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A TOWN FULL OF GHOSTS (2022)
Directed and written by Isaac Rodriguez.
Starring Andrew C. Fisher, Mandy Lee Rubio, Keekee Suki, Ali Alkhafaji, Lauren Lox, Mike Dell, Isaac Rodriguez, and Sarah Froelich as the Burnt Woman!
Find out more about this film here!
Mark (Andrew C. Fisher) and his wife Jenna (Mandy Lee Rubio) have invested all of their money into refurbishing a ghost town called Blackwood Falls. What they don’t know is that the expansive, abandoned town has a dark and violent history. Attempting to gain additional funds and advertising, Mark is streaming the entire experience on his YouTube channel which captures Mark’s growing obsession with the town and the escalating paranormal occurrences happening around him.
Yes, this is a found footage film and it’s not a perfect film. But I will admit, despite its problems, A TOWN FULL OF GHOSTS made me jump back in my seat more than once. This occurred mostly in the maze sequences. The town itself has a fence maze in one of its corners and while the scares were predictable, I still couldn’t avoid a foreboding feeling of creep as Mark turned blind corners leading into the darkest parts of the maze. Say what you will about the found footage genre, but I still fall for it as it places me just a little closer to the action. Incorporating the maze is the most effective part of A TOWN FULL OF GHOSTS. Reminiscent of a haunted attraction maze where you have no idea what is lurking around the corner, these scenes are the scariest of the film. One of the cooler shots is from a drone which hovers over the maze, giving the viewer a look at it from above and seeing people move around the maze. It’s this type of shot that I feel A TOWN FULL OF GHOSTS should have had more of.
That said, there are a ton of problems with A TOWN FULL OF GHOSTS. It incorporates music and sound effects in moments that it couldn’t feasibly be there. These are videos produced for Mark’s YouTube page, but there is no mention of any additional editing being done. I’ve said it before and I’ll scream it again, if you feel the need to add in piano bangs, music bursts, and thunderous sound effects to your found footage film, then you obviously don’t have any faith in the scares and story. It’s a surefire way of instantly shooing your viewer out of that edgy area filled with suspension of disbelief—a concept amplified by the choice of shooting in a found footage format. The more hands on the film that we are watching, the less legitimate it feels, which is a killer for found footage films.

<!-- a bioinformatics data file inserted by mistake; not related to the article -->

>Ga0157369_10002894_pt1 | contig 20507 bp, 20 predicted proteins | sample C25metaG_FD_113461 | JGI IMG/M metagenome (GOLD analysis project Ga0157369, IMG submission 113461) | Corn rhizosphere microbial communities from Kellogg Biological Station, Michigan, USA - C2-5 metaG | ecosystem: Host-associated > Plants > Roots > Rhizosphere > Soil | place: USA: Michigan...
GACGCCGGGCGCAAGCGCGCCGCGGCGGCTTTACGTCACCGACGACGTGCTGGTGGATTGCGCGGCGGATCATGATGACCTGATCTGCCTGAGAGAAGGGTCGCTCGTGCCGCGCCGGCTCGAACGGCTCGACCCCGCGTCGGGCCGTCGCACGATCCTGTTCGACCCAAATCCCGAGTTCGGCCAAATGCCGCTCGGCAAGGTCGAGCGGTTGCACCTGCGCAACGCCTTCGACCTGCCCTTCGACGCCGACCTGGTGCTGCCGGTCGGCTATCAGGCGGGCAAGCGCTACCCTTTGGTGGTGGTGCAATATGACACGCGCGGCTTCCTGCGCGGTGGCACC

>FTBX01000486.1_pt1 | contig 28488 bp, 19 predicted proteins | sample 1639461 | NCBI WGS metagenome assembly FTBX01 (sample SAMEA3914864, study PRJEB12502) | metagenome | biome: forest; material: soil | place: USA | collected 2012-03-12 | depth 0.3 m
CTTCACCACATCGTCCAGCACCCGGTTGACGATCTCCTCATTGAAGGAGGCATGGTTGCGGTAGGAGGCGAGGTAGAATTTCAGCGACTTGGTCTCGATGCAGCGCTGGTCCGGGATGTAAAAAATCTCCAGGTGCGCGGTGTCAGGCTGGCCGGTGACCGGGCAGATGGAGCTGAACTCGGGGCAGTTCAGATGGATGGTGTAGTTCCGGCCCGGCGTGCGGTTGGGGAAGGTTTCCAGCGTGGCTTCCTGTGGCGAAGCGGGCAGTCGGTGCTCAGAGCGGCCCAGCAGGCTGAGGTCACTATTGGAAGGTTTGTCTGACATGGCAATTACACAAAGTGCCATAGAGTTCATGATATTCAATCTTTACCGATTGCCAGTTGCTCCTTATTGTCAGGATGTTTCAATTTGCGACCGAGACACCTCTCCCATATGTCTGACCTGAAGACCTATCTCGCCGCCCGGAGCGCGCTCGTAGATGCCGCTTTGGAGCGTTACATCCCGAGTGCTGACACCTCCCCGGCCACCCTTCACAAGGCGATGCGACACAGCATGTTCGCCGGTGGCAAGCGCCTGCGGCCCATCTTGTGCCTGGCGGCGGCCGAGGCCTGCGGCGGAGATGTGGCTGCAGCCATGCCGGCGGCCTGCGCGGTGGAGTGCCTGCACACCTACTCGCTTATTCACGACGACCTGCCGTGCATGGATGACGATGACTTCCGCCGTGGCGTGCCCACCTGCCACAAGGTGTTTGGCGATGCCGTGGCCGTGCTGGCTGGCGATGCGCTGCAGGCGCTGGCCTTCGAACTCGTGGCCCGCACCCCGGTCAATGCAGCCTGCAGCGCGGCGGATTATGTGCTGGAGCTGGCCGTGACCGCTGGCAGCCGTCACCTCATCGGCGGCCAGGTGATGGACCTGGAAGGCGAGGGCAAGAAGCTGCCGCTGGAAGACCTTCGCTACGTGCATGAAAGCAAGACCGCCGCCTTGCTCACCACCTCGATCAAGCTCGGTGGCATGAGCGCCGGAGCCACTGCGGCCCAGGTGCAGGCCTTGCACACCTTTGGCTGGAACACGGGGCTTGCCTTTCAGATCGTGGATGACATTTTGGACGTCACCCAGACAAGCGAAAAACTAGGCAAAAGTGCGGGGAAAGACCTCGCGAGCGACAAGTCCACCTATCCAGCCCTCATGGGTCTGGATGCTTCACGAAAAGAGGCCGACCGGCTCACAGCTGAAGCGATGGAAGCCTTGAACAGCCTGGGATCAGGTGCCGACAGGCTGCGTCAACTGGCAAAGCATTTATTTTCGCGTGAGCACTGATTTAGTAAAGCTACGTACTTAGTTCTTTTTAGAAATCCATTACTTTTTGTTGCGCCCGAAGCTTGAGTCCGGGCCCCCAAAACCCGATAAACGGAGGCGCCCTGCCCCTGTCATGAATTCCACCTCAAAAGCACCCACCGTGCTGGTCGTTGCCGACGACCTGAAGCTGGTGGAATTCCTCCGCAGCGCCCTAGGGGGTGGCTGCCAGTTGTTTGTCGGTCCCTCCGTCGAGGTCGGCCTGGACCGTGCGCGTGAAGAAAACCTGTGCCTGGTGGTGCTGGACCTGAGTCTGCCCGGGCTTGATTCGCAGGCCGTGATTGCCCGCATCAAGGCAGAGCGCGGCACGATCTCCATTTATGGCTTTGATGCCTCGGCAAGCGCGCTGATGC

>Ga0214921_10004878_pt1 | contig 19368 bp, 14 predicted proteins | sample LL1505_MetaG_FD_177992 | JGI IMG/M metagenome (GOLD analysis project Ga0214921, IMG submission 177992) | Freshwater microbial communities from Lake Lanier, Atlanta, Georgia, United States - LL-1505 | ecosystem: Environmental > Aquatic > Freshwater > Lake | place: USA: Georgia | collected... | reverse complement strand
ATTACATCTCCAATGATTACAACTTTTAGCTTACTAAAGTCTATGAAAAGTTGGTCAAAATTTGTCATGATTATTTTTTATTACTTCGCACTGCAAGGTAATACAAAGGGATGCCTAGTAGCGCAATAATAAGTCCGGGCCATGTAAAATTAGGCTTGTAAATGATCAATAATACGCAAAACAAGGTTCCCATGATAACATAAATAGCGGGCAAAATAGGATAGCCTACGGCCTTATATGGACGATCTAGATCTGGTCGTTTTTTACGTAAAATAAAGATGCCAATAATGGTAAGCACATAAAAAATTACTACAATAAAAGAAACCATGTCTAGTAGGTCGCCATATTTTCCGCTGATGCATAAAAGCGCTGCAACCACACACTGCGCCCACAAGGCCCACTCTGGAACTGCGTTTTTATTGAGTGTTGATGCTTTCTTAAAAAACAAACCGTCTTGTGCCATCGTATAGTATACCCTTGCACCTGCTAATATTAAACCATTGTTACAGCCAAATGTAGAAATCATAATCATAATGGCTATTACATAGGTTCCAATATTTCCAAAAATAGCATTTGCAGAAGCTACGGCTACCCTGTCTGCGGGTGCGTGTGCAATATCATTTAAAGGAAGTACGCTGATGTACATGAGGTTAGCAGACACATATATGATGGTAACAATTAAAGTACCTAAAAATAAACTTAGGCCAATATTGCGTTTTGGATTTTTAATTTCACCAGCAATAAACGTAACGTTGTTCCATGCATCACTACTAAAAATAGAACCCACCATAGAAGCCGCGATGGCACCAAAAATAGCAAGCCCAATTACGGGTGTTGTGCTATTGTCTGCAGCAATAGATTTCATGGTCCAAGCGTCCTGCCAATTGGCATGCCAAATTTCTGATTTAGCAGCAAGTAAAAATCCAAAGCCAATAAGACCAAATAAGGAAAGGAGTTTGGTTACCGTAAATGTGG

But the technical effects are the least of A TOWN FULL OF GHOSTS problems. The biggest is that the film is full of huge dramatic leaps. It seems this group has been in town for about three days. That doesn’t give the story much time for a believable descent into madness. But they attempt to do it anyway. Characters begin to distrust Mark way too quickly, including his wife, who confesses that Mark isn’t the person she fell in love with since entering the town. Another character professes that she is spooked out from being there, though we are never given the scene where she is actually spooked. Mark himself leaps from somewhat sane and enthusiastic investor to full blown, Jack Torrence madman stalking his loved ones with an axe through the maze. It’s these lost moments of transition that are definitely lacking from the story and necessary for it to feel natural and believable.
For the most part, A TOWN FULL OF GHOSTS suffers the typical found footage symptoms. Not enough happens in the first half, leading to a mad dash of people panicking and running around, and all culminating with a burst of supernatural towards the end. There’s a direct rip-off of BLAIR WITCH PROJECT at the end and the whole thing seems to wrap up so quickly, you wonder how you got there in the first place. There are attempts at jump scares throughout as the film flashes back and forward to past and upcoming ghost attack scenes in snippets, but this again breaks the believability of the film we are seeing and making it feel less authentic.
A TOWN FULL OF GHOSTS is a little over an hour long. So much room could have been left to make the transitions in character more believable. As a result, it is hard to really get to know and like these characters, especially Mark, who ends up looking like a complete loser by the end of the film. Breaking some of the fundamental laws of making the footage feel authentically found is another big mistake A TOWN FULL OF GHOSTS makes. While I did jump a few times and the drone shots of the maze were effective, that’s about all the positives I can muster for A TOWN FULL OF GHOSTS.